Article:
As German cars go, so may go the German — and maybe much of Europe’s — economy. And the signs from the vaunted German automobile industry aren’t good.
Production of cars, the largest export product in a German manufacturing sector dependent on exports, has fallen by about 16% over the past year.
In the first half of 2019, German auto production is down 12% year-over-year.
German carmakers are at the whim of everyone else’s economy, with nearly eight in 10 German cars being destined for export.
Much of the blame for the industry’s sluggishness has been placed on slowing demand in China, though attention is also shifting to other contracting markets.
Germany’s auto industry association, VDA, said last month the Chinese market declined 4% to 1.5 million passenger cars in July and since January has contracted by 13%.
“Sales of passenger cars have displayed a negative trend on the largest single market for 13 months now,” the association said in an August press release.
While not as important as China, German automakers have also seen bad news from India, where sales of passenger cars are down 13% year-to-date.
And while car sales have been up a bit in the United States and mostly flat in much of Western Europe, the European news this past month wasn’t good.
The news out of Spain was particularly bad for German companies: Volkswagen saw sales drop 18% there in June, and Audi AG (OTC: AUDVF) reported deliveries that were off by 35%.
German cars, including many Volkswagens and Mercedes, are noted for their continued use of diesel engines.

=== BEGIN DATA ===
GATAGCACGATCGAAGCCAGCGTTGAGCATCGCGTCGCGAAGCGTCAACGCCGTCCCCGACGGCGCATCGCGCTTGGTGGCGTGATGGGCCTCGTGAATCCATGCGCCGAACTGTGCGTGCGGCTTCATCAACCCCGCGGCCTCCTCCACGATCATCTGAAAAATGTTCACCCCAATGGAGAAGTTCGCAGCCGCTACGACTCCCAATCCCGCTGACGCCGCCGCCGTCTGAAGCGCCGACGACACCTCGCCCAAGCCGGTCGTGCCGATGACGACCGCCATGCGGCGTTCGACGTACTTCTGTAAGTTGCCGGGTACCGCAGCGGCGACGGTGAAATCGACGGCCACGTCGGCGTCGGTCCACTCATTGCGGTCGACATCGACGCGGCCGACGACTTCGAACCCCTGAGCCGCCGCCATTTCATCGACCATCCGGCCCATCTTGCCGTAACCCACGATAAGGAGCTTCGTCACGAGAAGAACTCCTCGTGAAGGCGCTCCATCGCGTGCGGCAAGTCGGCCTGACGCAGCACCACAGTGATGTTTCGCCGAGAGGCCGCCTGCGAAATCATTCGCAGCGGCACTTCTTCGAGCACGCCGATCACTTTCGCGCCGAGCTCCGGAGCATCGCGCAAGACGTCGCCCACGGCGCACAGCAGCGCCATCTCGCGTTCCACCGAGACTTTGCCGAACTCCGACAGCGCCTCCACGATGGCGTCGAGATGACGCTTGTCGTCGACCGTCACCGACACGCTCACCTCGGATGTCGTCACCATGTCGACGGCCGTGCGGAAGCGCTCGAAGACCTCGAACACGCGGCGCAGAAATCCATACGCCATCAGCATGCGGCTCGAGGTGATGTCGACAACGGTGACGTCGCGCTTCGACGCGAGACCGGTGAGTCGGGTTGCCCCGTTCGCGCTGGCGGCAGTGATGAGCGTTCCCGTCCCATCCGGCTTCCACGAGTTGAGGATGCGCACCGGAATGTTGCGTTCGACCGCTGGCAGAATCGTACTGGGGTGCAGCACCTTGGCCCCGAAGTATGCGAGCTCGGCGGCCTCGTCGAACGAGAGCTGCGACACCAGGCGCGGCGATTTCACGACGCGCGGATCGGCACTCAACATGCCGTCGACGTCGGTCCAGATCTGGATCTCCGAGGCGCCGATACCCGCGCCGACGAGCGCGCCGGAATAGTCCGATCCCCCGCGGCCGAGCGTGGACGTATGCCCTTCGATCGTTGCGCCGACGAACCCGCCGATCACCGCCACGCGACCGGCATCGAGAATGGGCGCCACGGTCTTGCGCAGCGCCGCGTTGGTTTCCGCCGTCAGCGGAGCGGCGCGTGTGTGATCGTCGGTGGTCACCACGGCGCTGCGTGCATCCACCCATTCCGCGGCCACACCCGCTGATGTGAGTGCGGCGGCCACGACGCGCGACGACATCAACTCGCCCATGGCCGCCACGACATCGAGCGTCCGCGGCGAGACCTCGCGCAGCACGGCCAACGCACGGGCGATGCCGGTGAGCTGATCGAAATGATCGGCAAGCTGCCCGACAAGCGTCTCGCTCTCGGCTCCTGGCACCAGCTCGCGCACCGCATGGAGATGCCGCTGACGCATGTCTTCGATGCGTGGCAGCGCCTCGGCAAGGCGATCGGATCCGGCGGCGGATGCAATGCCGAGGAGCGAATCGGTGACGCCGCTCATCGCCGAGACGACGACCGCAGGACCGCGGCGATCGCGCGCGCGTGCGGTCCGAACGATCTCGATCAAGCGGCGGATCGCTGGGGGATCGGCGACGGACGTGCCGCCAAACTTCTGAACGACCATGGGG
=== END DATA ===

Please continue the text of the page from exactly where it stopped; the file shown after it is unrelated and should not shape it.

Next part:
The move away from diesels — and away from internal combustion engines generally and toward electric cars — hasn’t helped German carmakers.
The decline in the industry is psychically tough for Germans, who take pride in their famous car brands. But the bigger problem is the outsized role the industry plays in the nation’s economy.
While its 3.1% unemployment rate remains near post-German reunification lows and the lowest in Europe, Deutsche Bank said in mid-August the country’s economy may already be in a technical recession.
Germany's central bank, the Bundesbank, has warned the next quarterly GDP report could tip the country unquestionably into recession.
And what’s bad for Germany is bad for Europe, as the automotive downturn starts to ripple through the continent’s economy, with suppliers from Poland to Portugal that are dependent on German customers.
Related domestic industries are also affected. Moody’s last month downgraded steel maker ThyssenKrupp AG (OTC: TKAMY) debt to junk, partly blaming autos,
German chemical company BASF SE (OTC: BASFY) made a big mid-year cut to its profits forecast, blaming slowing car sales, and Continental AG (OTC: CTTAY), Germany’s largest auto technology supply company, cut its 2019 guidance and production forecast, saying it expects global car production to be down 4% percent, worse than the 1% decline it had projected earlier this year.
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